“The food-to-beverage ratio is indicative of the atmosphere and liveliness of the venue,” Eisler says. “We aspire to have fun and lively places, and we have a ton of talented beverage people in our group. Every time we do a project, no matter what it is, we pay attention to what type of beverage program would work in that concept. We like our properties to have their own identities, specialties and quirks, as well as their own faces and key people. We make a concerted effort to keep our spaces separate so that each one can be celebrated for what it is.”
Sportsman’s Club takes a historical slant. Situated in Chicago’s Ukrainian Village, the venue opened in 2013 in the same location as the original bar of the same name, which was a haven for Polish immigrants in the late 1980s. The revamped space boasts an art deco design and the original wooden bar of its predecessor, along with taxidermy accents. In lieu of a traditional drinks menu, Sportsman’s Club offers a daily cocktail list with four options ($10 each) that change every day on the whim of the bartenders on duty. The concept’s primary constant is its eponymous Sportsman’s Cocktail ($8), comprising Very Old Barton Bourbon, Luxardo Bitter aperitif, Zucca Rabarbaro amaro, Angostura Aromatic bitters and Leopold Bros. Absinthe Verte. Sportsman’s Club also has an amaro machine on the bar, pouring shots ($4) and larger 2-ounce pours ($6), as well as a roster of wines ($10 a glass; $35 a 750-ml.) and craft beers ($3 to $9 a draft pour or bottle).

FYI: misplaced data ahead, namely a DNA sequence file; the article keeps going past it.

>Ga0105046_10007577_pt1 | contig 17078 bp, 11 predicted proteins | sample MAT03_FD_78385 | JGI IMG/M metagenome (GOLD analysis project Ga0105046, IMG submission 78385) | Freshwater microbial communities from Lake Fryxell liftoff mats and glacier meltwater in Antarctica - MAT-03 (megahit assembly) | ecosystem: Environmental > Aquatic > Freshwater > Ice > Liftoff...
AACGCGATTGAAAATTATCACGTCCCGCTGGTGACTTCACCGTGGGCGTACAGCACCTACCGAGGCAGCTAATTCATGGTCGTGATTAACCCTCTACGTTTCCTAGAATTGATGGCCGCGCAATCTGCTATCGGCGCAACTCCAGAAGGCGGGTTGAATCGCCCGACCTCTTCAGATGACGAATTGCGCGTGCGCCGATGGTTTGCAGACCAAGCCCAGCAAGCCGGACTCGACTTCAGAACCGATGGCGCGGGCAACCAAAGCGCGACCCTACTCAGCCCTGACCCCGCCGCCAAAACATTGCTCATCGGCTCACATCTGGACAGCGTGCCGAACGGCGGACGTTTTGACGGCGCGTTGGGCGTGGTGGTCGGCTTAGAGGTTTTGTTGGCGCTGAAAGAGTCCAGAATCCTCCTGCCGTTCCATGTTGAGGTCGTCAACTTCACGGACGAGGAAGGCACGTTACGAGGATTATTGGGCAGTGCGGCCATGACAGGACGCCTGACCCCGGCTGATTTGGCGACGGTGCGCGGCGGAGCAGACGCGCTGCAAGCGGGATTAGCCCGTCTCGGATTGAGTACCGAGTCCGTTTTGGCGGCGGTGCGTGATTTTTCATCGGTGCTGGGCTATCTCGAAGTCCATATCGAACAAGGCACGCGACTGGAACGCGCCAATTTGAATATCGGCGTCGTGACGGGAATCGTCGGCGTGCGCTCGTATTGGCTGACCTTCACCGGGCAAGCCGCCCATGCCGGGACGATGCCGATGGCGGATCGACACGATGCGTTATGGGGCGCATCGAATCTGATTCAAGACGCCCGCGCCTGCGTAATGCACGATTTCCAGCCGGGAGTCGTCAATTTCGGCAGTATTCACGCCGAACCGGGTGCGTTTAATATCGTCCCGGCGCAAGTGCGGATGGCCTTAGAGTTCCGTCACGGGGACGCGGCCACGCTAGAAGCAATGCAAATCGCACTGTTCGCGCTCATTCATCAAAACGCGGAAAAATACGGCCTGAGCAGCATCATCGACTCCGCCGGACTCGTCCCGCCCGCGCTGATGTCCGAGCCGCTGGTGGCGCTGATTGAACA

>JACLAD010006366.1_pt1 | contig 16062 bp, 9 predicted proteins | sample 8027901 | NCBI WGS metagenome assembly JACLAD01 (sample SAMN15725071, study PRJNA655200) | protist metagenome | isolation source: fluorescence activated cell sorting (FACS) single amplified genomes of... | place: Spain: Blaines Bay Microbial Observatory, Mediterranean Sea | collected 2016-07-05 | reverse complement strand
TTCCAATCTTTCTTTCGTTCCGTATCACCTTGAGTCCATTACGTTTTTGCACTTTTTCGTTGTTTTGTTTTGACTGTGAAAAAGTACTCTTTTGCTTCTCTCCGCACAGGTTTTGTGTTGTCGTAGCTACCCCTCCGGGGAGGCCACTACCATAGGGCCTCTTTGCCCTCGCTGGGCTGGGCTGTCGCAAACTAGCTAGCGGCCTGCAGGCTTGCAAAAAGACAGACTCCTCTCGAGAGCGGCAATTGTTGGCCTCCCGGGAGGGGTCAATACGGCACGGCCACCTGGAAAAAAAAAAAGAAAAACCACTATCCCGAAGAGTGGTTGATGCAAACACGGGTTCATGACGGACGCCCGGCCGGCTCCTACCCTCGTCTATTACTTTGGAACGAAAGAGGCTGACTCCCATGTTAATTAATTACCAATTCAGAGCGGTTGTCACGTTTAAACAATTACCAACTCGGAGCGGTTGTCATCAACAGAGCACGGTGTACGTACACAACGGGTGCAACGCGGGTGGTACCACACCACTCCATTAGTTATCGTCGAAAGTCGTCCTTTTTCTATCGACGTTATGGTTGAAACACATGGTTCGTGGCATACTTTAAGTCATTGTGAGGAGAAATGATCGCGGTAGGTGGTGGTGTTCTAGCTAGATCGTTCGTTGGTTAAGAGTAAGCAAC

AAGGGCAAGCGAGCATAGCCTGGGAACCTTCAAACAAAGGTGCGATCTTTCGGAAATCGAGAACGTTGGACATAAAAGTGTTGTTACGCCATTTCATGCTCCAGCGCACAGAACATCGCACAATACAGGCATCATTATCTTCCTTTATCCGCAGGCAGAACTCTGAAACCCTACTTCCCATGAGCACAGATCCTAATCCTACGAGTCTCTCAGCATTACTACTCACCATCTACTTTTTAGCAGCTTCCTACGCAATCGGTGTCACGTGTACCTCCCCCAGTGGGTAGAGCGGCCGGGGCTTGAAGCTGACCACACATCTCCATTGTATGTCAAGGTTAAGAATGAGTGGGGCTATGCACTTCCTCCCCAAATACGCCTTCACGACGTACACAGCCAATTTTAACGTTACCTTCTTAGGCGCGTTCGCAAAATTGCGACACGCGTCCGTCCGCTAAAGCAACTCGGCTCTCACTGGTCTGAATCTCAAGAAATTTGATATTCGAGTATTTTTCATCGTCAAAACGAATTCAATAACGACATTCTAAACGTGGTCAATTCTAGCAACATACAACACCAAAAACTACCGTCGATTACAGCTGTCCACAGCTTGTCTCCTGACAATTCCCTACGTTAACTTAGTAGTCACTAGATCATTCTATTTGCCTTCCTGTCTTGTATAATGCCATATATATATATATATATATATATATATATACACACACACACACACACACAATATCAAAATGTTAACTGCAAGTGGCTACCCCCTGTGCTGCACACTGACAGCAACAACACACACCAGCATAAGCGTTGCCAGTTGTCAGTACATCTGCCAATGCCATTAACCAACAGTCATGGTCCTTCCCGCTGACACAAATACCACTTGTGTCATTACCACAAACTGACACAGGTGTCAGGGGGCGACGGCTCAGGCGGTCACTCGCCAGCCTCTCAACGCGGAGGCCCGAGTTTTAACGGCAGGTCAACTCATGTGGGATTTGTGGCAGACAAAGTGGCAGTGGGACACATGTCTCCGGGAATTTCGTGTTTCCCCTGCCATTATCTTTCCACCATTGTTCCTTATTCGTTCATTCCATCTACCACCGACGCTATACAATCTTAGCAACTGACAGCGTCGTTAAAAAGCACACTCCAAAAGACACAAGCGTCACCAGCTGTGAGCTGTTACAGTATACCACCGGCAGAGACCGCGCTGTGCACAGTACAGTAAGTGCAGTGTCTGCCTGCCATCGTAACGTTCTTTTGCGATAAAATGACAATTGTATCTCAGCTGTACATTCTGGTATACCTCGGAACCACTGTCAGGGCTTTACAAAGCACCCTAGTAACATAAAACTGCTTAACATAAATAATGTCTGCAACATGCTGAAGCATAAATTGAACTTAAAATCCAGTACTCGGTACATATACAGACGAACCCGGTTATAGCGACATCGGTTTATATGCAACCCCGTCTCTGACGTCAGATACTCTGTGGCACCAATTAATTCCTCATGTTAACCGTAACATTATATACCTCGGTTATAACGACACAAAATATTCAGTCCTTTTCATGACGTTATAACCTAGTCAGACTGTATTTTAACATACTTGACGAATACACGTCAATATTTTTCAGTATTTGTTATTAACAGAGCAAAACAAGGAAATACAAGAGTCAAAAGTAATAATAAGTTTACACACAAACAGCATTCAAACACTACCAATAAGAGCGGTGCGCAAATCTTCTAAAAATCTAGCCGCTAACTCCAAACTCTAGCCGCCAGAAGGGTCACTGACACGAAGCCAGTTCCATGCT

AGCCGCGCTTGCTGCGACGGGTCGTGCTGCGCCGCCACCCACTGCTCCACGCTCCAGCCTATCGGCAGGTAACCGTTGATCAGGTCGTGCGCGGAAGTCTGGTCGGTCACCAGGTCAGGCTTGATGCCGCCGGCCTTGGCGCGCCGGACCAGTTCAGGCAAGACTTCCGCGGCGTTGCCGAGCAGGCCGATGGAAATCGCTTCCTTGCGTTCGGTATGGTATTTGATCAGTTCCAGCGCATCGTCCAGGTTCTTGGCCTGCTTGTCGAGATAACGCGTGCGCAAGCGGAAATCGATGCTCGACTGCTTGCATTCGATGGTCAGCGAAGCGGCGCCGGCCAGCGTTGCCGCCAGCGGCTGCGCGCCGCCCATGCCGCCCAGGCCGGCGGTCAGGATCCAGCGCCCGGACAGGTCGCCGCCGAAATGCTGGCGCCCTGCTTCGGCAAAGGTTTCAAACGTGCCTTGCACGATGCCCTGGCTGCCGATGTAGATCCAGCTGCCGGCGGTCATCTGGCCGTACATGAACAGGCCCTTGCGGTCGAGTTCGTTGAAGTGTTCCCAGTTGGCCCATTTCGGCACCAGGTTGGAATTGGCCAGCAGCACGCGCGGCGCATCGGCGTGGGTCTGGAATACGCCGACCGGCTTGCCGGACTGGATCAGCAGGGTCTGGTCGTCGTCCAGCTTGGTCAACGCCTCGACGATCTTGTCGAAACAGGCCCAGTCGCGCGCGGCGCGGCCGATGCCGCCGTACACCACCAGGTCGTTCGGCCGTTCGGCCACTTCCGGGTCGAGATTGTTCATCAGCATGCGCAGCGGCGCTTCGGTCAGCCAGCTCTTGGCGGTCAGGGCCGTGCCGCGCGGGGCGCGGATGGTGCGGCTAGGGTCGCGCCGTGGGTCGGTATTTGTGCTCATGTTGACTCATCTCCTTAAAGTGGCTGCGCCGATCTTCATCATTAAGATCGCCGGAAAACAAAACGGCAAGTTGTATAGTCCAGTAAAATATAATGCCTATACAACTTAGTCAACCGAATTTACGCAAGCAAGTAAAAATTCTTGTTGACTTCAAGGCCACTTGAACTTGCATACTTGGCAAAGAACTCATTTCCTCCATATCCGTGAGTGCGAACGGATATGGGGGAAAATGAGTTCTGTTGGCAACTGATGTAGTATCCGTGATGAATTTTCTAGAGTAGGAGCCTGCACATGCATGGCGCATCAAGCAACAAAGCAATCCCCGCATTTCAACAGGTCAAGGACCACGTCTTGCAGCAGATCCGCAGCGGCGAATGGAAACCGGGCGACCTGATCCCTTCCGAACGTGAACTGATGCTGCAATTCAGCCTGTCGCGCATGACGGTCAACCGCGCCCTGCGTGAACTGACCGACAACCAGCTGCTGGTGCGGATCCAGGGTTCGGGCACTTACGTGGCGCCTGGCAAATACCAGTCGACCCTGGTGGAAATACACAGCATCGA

For a completely different drinking experience, Heisler’s Latin-themed Estereo offers a bright, Caribbean-inspired atmosphere. The Logan Square bar highlights Latin spirits, including pisco, cachaça, rhum agricole, Tequila and mezcal. Estereo’s cocktail menu features drinks named for their primary spirit or mixology technique, like the Stirred, made with Intipalka Pisco Acholado, Carpano Bianco vermouth, Dolin Dry vermouth, Suze liqueur and house-made grapefruit bitters (cocktails are $9 to $12). The bar also offers a comprehensive Latin spirits menu ($4 to $15 a 1-ounce pour) and Latin and local craft beers ($4 to $8 a draft pour or can).